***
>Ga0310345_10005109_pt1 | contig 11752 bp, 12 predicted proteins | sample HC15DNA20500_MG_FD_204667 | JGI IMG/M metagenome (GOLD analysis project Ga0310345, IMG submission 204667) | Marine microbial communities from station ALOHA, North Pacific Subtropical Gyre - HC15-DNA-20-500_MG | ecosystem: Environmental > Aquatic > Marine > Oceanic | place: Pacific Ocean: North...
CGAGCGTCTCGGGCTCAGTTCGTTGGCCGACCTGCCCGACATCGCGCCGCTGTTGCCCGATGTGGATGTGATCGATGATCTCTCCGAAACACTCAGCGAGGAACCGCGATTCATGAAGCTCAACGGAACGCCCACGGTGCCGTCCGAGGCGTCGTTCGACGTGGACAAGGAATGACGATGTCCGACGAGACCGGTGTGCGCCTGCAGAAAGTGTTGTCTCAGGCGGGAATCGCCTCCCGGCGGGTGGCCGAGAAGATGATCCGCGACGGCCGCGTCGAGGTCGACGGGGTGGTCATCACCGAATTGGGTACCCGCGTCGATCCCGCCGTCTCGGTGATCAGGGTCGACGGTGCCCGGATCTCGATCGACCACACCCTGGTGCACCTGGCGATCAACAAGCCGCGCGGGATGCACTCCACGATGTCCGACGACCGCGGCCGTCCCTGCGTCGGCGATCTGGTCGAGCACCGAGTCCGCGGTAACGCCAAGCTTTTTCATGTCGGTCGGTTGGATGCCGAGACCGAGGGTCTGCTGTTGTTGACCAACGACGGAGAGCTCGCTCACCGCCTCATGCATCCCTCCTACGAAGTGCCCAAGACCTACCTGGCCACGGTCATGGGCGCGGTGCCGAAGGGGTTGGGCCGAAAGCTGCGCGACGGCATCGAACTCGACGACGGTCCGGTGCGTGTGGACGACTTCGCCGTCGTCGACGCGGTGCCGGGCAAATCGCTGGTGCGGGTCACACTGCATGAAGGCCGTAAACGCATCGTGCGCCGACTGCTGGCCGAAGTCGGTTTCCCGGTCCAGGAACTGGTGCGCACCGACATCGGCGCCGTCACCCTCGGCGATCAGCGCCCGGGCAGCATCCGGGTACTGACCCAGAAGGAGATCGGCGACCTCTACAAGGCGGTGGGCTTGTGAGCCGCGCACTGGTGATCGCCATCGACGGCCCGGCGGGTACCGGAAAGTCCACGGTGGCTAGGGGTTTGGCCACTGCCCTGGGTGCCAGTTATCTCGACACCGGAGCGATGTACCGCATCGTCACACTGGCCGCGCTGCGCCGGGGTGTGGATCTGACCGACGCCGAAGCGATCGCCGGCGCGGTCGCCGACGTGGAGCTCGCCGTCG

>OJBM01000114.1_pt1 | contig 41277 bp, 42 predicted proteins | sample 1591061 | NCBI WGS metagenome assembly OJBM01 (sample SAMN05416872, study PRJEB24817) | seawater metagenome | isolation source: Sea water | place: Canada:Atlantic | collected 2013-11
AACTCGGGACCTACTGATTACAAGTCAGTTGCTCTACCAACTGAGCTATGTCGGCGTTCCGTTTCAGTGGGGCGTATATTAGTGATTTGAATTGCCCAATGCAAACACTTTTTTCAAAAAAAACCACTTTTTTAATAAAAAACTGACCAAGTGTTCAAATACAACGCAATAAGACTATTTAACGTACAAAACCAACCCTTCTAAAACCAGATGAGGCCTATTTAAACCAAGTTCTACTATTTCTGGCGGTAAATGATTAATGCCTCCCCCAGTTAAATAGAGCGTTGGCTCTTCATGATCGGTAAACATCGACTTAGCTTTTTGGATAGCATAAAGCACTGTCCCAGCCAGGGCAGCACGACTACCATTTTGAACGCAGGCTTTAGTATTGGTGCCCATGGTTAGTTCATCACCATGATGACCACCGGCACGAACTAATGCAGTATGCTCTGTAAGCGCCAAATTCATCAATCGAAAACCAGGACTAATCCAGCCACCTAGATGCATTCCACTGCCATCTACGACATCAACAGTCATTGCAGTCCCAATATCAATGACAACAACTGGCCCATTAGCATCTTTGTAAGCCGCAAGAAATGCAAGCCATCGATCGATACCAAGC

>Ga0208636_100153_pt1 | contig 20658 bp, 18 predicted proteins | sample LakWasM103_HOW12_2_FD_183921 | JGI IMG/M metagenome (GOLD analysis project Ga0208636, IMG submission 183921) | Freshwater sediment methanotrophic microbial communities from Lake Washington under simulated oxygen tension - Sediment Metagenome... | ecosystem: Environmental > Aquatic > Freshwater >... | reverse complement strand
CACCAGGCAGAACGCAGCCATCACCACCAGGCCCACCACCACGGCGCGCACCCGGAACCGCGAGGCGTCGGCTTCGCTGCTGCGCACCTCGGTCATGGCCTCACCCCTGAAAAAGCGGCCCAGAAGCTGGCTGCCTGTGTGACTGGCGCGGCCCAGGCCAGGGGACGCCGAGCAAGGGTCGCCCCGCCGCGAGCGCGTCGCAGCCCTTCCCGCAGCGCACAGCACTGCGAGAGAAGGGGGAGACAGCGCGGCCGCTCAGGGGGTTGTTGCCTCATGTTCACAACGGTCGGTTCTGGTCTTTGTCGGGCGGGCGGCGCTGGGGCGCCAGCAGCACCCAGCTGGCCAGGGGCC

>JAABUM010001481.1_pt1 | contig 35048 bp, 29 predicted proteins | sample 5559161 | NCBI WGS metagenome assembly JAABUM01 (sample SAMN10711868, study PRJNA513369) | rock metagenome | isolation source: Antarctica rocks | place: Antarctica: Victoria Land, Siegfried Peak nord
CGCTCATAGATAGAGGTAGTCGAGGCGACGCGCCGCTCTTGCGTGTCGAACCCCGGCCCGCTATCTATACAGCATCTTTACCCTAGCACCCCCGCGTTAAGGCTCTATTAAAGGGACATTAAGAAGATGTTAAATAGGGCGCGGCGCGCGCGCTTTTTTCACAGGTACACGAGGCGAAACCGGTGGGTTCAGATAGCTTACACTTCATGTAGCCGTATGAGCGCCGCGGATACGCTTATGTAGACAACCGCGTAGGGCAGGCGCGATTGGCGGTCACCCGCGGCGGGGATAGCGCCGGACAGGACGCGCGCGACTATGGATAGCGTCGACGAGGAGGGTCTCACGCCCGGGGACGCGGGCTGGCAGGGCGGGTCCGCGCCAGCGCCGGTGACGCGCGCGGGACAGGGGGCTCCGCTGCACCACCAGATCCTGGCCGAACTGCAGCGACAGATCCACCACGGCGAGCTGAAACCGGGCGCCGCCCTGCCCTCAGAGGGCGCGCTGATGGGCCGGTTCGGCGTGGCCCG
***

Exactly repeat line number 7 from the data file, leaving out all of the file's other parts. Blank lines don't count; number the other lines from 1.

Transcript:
>JAABUM010001481.1_pt1 | contig 35048 bp, 29 predicted proteins | sample 5559161 | NCBI WGS metagenome assembly JAABUM01 (sample SAMN10711868, study PRJNA513369) | rock metagenome | isolation source: Antarctica rocks | place: Antarctica: Victoria Land, Siegfried Peak nord